ACCUMULATED HISTORY: Pat and Bernie Knight have lived in their Haig Street home since they married, 65 years ago. Photo Troy Baker D7908-17

THE sun was shining on November 28, 1953 when Pat and Bernie Knight got married at Mount Albert’s St Mary’s Church, in Auckland.

“A beautiful day,” says Pat. “Just before the Queen arrived in New Zealand.”

This month, the couple celebrated their 65th anniversary, a celebration with family at the Haig Street house that has been home for the same number of years.

Like many others at the time, the two had met at a dance hall. “Everyone met at dances in those days,” Pat says. “They were great events with live music and we’d travel all over Auckland to the different dance halls.”

It was at a dance at the Catholic Social Centre in Pitt Street that the two would meet, setting in motion a four-year courtship that would result in a wedding.

Pat was from Auckland and Bernie, who had moved to the city for work, from Whakatane and Te Teko.

Though hailing from a strong farming background – Bernie descends, on his father’s side, from early Whakatane settlers, the Knights, who farmed land in Mokorua, and on his mother’s side, from the Eivers, early settlers who had travelled from Ireland and for whom Eivers Road was named.

Bernie speaks of his father having lost three brothers to World War I, one killed at the Somme, one in Passchendaele, and the other at Gallipoli, with a fourth brother dying in India from malaria during World War II.

As a young man, Bernie says he decided he didn’t want to be a farmer. Interested in mechanics instead, he’d left the family home in Te Teko where he’d been raised on the family farm, moving north and working as an assembler for International Harvesters in Auckland, and later, attending night classes to train as a mechanic.

Pat worked in the offices of Government Life Insurance when they met but like everyone else in those days, she gave up work when she married, moving with her new husband to his home town. Bernie had been offered a job as service manager for CLC Motors in George Street – where he would stay for the next 19 years.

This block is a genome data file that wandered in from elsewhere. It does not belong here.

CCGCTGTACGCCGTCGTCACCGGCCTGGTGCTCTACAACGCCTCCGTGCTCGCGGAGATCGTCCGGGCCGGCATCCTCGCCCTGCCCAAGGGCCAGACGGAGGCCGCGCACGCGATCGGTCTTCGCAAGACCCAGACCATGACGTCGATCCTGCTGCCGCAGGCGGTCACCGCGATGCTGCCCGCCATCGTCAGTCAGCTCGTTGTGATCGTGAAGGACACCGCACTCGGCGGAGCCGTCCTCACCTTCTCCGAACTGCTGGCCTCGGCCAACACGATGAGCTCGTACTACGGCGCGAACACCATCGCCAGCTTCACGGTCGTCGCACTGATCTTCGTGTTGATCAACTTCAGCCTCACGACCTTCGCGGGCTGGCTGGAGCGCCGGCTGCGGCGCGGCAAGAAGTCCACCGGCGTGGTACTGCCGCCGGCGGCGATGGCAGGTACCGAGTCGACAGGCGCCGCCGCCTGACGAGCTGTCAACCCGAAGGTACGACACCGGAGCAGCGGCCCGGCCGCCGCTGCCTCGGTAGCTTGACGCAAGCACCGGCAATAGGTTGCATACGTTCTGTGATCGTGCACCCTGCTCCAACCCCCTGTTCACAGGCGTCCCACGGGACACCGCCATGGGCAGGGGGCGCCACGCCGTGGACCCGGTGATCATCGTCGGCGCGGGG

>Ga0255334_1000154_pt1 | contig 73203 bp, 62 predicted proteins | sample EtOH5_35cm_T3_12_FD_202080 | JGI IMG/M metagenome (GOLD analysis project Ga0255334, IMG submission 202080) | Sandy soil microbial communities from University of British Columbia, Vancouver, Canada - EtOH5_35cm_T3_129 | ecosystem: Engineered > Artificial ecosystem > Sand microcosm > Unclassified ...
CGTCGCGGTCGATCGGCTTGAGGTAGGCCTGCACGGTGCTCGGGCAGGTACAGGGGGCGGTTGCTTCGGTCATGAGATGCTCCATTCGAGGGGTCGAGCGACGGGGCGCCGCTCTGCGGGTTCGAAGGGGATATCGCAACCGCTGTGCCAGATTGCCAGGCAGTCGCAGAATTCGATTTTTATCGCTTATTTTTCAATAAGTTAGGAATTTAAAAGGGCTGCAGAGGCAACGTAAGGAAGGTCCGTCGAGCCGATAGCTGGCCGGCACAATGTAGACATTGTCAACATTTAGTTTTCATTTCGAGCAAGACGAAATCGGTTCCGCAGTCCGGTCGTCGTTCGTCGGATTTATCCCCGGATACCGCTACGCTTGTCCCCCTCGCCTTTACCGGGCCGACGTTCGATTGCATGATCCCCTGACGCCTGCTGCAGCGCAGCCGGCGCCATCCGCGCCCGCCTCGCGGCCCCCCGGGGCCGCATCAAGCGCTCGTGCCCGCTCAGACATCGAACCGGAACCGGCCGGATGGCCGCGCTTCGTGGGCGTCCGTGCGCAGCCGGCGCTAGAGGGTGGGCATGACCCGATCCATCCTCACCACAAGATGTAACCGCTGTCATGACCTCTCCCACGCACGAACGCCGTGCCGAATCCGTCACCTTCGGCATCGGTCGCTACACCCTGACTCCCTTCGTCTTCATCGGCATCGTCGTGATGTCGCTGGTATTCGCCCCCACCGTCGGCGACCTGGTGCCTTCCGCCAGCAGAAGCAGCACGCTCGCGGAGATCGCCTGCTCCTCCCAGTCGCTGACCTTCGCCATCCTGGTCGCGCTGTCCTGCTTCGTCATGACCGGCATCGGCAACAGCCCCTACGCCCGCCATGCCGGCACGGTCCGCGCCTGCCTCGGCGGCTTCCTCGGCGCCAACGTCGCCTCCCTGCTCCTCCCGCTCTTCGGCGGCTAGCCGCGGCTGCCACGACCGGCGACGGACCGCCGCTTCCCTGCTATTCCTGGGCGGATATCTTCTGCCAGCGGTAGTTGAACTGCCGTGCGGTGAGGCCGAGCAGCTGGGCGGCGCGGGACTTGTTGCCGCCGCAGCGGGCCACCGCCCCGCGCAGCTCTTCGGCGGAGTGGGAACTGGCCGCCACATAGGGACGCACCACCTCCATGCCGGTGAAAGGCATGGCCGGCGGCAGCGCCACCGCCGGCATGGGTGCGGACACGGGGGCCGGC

Pat and Bernie purchased the house in Haig Street where they remain today. It has gathered history over the years, and volume, being bigger than it once. Bernie says it was added to over the decades to accommodate their growing family – five daughters and a son, two of whom remain in Whakatane.

It is raising their children, Pat and Bernie say, that brought the strongest bond to their 65-year-old marriage. That, and their long-standing desire to do what they can for their community.

Lonely, when she’d first moved to Whakatane, Pat says it was the Women’s Institute that provided a pathway into her new community. Joining the organisation on the suggestion of a neighbour who had “heard me singing over the fence,” Pat says the institute became the foundation of her new life in a new town.

In 2005, she was awarded Gold Honours at a special ceremony in Dunedin for her services to the Women’s Institute – the highest accolade the institute awards. Pat has been involved for 65 years. “I think I’ve held all the offices at some point or another,” she says, including the role of president overseeing all Institute branches in the Eastern Bay.